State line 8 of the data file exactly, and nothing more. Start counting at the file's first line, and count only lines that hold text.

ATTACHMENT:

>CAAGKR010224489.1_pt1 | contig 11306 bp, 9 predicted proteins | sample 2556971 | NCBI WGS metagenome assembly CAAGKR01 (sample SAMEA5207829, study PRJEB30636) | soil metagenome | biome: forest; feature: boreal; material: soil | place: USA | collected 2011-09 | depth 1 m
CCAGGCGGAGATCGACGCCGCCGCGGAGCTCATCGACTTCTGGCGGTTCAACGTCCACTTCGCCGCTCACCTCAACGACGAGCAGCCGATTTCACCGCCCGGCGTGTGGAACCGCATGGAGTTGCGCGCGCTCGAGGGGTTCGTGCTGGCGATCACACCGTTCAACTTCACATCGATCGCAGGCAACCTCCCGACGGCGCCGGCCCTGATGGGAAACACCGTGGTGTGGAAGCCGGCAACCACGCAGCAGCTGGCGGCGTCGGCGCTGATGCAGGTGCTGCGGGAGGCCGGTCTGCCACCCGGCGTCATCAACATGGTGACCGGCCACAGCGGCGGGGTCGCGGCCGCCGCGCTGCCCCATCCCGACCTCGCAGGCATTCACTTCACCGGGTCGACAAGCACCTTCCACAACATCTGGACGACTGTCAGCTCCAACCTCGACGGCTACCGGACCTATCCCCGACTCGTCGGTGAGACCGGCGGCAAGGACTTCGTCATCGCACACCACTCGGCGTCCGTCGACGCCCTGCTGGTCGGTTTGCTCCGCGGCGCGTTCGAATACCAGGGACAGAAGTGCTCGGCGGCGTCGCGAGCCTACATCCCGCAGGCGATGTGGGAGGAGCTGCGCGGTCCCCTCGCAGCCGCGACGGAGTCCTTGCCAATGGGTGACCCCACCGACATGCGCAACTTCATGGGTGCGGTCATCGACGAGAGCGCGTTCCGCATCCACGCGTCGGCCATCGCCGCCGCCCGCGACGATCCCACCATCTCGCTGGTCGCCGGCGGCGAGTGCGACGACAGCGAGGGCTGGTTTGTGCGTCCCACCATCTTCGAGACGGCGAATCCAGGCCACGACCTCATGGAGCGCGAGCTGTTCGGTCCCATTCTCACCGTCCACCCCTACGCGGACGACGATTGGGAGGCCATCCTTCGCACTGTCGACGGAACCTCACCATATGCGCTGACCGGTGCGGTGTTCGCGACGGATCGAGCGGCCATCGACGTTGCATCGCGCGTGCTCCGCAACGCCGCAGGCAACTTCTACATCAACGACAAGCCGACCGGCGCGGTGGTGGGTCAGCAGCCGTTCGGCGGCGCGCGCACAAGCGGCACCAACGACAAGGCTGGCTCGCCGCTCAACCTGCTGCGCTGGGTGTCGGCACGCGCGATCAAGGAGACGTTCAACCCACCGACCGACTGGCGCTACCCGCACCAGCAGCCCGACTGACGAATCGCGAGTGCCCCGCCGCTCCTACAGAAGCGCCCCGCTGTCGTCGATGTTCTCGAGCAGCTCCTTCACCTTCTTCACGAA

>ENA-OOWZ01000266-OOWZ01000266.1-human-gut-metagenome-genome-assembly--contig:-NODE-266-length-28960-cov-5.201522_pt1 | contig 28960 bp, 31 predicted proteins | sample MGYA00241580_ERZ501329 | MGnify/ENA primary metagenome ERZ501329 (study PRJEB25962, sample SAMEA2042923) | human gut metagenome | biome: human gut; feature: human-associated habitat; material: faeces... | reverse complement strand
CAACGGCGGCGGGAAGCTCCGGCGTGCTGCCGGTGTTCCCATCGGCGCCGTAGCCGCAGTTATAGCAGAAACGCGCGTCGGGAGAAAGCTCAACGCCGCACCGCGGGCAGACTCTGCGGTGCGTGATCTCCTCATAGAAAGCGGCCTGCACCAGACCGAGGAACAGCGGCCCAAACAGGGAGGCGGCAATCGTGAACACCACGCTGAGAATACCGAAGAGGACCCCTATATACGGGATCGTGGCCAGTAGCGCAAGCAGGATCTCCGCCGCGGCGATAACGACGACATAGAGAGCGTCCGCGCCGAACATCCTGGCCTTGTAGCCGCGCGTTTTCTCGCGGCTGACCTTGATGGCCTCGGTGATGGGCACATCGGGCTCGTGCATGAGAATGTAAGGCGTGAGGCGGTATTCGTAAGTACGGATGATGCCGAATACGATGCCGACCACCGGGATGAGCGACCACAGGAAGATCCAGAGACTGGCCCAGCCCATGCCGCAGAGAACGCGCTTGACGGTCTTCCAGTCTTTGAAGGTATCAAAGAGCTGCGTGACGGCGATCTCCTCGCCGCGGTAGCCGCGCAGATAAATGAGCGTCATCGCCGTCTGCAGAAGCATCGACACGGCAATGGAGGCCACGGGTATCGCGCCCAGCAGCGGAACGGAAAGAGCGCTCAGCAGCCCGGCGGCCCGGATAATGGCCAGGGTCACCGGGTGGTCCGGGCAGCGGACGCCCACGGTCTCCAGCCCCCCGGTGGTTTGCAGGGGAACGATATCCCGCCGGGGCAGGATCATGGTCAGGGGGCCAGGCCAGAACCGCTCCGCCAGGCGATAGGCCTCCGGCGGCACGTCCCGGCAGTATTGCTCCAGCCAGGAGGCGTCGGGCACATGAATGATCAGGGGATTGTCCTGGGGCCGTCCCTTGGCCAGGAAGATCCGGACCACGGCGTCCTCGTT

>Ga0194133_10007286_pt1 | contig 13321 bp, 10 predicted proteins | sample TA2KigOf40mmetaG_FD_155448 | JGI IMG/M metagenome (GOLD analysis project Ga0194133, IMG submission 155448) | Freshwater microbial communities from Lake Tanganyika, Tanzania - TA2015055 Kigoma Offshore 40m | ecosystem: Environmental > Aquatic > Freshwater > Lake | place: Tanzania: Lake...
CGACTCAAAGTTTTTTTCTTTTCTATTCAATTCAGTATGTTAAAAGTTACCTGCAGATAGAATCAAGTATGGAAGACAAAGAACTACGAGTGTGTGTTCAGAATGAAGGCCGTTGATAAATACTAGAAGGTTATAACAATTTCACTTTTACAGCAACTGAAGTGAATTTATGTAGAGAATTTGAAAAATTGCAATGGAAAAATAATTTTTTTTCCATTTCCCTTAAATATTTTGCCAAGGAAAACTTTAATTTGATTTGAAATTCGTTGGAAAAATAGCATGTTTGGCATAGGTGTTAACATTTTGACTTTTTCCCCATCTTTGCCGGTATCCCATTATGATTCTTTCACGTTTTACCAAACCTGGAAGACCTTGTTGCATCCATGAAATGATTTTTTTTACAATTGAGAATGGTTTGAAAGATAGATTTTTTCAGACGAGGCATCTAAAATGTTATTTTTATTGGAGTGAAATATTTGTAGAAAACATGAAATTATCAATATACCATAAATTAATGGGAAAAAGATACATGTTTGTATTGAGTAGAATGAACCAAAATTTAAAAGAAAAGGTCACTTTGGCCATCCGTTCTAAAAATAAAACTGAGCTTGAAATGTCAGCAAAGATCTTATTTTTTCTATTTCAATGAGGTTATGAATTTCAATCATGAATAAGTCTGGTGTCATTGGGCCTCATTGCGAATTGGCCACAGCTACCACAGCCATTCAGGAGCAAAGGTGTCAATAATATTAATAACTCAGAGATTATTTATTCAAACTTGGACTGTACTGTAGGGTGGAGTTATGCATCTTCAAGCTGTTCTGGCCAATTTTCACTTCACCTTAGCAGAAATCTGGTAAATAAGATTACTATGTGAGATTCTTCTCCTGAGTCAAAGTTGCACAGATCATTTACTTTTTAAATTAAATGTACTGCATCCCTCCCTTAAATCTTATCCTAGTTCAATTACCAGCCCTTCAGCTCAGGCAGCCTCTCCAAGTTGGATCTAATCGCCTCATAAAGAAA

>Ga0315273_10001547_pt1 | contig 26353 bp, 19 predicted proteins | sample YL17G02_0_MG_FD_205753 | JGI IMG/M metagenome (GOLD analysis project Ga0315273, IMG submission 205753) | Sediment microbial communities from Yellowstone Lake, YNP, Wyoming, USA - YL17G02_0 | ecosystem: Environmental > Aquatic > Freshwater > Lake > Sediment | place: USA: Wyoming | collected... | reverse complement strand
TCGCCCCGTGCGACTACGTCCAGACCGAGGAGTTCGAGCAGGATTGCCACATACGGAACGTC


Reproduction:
TCGCCCCGTGCGACTACGTCCAGACCGAGGAGTTCGAGCAGGATTGCCACATACGGAACGTC